Designing for Our Love of Nature

Biophilia. There’s your answer. A method of design in which the connection between humans and the environment is embraced and enhanced, rather than fought against.

I was six years old, so you’ll have to forgive the fact that I can’t name them all off the top of my head. But I’ve definitely heard of them. That isn’t remarkable though, given that (1) I’m a big basketball fan and (2) EVERY SINGLE AMERICAN HAS HEARD OF THESE PEOPLE. Sorry, that was the six-year-old in me typing.

Hang on, let me grab the rolodex (which was definitely still in use back in 1992). Yep, here we go. The roster included Michael Jordan, Scottie Pippen, John Stockton, Karl Malone, Magic Johnson, Larry Bird, Patrick Ewing, Chris Mullin, David Robinson, Charles Barkley, Clyde Drexler, and Christian Laettner. Fair? Not quite. Aptly named the Dream Team? Most definitely.

That accumulation of talent went on to win the Gold Medal in the Barcelona Olympic Games of 1992, surprising exactly zero people. The closest test was in the Gold Medal match against Croatia, when the Dream Team won by 32 points. Their AVERAGE (sorry, six-year-old me again) margin of victory was 44 points. Dreamy.

Yes, I know I left you wondering last week what we can do to feel more a part of nature rather than apart from nature (wordplay is fun). I’m getting there. First though, I have to explain what Janine Benyus, Bob Fox and Bill Browning have in common.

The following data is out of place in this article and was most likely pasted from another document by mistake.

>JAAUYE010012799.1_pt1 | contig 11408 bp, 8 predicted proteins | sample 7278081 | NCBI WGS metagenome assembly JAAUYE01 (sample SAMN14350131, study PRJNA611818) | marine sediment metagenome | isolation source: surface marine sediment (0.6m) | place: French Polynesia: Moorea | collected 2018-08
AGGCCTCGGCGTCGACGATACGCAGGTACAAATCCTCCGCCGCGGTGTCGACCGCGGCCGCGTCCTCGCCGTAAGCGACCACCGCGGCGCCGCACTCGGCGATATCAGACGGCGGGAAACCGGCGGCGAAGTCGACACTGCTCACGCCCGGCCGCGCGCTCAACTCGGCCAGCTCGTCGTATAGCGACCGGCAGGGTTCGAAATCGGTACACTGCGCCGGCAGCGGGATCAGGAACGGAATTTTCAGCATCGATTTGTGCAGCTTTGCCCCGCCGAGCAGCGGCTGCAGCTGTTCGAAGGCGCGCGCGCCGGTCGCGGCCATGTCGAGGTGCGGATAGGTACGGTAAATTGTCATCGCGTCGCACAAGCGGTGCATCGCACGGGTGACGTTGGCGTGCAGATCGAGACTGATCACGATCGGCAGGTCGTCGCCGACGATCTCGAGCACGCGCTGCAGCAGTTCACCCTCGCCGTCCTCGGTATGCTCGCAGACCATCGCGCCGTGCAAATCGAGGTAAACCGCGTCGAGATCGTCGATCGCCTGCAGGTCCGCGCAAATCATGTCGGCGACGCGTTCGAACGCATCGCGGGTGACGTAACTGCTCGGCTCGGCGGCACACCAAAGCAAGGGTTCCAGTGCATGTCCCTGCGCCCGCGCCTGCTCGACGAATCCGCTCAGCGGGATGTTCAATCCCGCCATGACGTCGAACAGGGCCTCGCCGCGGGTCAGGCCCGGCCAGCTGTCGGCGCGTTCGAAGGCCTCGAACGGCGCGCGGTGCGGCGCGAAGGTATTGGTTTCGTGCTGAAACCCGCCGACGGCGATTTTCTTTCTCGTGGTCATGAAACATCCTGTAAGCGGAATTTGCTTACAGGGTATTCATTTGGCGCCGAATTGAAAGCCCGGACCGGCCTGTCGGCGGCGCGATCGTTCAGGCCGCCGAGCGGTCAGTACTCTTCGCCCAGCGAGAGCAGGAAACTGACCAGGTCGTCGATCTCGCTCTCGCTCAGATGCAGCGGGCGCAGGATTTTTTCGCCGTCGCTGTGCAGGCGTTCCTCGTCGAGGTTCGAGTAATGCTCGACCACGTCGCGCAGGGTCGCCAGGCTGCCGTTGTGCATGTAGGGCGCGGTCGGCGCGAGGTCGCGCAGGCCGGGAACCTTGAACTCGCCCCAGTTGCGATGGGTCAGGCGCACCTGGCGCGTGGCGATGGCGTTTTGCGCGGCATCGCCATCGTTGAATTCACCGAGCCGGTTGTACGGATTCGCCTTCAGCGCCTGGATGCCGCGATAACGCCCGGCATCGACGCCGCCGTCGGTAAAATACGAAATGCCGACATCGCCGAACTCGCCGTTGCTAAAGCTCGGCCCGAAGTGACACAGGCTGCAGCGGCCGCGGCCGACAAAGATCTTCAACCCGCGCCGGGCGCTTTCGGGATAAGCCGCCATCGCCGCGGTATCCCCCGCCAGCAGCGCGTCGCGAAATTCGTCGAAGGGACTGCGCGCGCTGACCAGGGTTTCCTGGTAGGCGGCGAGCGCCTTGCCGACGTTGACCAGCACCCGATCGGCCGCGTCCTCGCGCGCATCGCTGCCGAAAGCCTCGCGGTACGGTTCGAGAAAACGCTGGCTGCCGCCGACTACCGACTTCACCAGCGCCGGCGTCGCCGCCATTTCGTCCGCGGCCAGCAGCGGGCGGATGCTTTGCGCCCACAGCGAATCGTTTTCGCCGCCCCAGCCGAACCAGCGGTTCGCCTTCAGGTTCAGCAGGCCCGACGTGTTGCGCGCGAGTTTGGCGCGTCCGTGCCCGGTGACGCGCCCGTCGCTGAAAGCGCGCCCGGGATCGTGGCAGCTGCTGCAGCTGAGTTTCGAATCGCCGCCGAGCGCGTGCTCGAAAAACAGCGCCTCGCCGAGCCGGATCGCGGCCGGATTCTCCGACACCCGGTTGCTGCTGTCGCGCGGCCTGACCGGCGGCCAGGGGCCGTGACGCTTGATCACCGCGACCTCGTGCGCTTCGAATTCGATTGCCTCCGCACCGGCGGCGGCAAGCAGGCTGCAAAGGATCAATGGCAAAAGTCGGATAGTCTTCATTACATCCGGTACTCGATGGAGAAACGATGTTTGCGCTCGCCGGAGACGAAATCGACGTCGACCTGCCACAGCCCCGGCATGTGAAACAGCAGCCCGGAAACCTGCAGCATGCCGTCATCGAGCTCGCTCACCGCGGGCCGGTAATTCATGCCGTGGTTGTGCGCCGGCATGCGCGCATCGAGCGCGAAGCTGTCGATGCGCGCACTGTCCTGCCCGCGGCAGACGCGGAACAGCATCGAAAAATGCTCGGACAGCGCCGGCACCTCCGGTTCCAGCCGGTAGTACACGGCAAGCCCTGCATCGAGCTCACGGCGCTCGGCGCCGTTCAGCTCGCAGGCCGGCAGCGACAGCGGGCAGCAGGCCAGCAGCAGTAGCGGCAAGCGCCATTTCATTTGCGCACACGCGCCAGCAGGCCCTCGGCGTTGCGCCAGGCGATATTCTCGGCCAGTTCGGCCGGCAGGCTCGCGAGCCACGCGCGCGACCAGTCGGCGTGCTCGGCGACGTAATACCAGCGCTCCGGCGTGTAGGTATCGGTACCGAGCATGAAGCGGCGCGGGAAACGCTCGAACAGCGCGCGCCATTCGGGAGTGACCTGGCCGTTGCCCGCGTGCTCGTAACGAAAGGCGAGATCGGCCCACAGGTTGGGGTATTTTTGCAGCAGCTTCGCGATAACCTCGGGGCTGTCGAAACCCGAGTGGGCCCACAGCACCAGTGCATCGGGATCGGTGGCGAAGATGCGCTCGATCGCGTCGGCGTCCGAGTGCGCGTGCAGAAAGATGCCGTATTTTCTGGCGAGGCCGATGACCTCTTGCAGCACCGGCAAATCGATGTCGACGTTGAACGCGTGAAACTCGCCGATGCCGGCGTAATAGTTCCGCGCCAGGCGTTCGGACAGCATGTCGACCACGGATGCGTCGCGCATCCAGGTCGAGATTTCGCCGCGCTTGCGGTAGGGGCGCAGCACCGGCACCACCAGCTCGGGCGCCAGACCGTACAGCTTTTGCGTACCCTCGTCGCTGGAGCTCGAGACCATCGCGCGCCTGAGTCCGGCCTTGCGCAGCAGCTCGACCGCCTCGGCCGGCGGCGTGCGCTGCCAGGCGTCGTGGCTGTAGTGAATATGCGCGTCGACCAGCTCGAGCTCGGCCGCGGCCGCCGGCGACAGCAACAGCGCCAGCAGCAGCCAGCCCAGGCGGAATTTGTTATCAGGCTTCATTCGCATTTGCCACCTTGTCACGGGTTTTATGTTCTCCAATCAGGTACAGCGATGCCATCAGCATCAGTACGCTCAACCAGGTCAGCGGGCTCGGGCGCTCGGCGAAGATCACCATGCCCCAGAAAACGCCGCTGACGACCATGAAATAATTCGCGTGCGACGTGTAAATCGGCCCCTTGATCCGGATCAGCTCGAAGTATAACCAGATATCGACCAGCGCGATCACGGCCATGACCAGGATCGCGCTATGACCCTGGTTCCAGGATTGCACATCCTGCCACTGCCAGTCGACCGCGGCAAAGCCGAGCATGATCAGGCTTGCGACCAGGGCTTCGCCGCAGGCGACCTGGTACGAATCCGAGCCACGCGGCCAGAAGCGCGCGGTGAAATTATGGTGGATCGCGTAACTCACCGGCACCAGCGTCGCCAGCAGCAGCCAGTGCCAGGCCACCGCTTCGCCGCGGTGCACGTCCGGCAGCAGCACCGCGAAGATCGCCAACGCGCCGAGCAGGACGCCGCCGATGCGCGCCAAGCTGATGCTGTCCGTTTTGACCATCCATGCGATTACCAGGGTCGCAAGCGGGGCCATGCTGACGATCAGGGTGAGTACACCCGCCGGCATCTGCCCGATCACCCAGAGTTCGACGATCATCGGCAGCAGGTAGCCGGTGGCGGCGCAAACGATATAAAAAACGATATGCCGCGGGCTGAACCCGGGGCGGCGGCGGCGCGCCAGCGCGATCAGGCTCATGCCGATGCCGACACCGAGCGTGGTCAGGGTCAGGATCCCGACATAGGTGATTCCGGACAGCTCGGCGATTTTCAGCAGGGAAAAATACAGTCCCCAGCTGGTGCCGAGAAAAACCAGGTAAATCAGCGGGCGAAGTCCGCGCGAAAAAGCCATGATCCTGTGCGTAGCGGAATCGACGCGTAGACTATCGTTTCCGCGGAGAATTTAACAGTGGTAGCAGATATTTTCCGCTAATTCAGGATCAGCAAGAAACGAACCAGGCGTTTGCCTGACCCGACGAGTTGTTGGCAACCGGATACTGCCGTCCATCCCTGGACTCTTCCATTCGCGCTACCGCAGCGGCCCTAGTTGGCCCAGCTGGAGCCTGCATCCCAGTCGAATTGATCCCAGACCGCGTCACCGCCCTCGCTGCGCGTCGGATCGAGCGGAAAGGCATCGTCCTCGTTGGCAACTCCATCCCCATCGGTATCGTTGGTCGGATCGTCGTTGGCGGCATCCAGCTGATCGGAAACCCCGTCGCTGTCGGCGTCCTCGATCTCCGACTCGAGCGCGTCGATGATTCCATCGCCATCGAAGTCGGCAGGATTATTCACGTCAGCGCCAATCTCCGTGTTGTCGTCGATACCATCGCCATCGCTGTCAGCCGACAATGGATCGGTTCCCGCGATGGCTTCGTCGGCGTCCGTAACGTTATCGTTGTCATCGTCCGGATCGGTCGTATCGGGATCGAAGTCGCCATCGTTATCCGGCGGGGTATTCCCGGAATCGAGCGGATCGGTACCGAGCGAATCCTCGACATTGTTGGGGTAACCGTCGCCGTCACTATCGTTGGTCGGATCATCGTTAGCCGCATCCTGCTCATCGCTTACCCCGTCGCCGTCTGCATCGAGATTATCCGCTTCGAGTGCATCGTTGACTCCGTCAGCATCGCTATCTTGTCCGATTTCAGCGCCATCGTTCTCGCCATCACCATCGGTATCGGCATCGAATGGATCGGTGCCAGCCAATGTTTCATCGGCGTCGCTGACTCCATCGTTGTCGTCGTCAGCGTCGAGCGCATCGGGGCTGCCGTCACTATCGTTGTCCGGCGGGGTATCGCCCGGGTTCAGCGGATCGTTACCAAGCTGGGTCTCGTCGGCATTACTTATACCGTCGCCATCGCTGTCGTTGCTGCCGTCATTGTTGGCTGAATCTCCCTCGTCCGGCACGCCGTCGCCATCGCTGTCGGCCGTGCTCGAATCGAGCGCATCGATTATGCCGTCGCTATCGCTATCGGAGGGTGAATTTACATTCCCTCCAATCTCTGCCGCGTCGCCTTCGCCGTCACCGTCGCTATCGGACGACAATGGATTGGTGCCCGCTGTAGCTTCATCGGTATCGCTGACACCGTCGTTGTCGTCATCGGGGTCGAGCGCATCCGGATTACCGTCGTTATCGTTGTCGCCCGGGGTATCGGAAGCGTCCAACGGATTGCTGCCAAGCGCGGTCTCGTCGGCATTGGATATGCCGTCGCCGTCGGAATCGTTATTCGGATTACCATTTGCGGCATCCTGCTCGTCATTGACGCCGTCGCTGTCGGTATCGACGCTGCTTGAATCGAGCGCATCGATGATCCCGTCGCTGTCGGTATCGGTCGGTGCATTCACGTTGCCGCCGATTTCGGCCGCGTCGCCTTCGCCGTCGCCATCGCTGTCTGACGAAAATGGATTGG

They, along with Paul Hawken, John Picard, Amory Lovins and other environmental heavyweights, comprised the Eco Dream Team, assembled by my grandfather to consult with Interface in making the company more sustainable. Ask anyone who sat in on an Eco Dream Team meeting and you’ll hear just how brilliant these people are.

So back to Bill and Bob (alliteration is also fun). In 2006, they co-founded Terrapin Bright Green along with Bob’s business partner, Rick Cook. Terrapin is a green building, real estate and design consultancy that has distinguished itself with thought leadership in a unique field, namely “biophilia.”

Folks, there’s your answer to the lingering question. Biophilia. Literally, “love of nature.” Practically, a method of design in which the connection between humans and the environment is embraced and enhanced, rather than fought against. For any aspiring architects and designers out there, or just any curious people, take a look here, here and here for more.

In short, biophilic design calls for techniques like allowing for views of nature, creating non-rhythmic sensory stimuli and placing people in the presence of water. There is a wealth of scientific data suggesting health and productivity benefits that come along with biophilic design. Increasingly, the economic benefits are becoming apparent too. Terrapin will tell you that productivity costs exceed energy costs in the workplace by a factor of 112 and that office costs can be reduced by over $2000 per employee by integrating views of nature. It really is so right and so smart. Pretty dreamy too, if you ask me.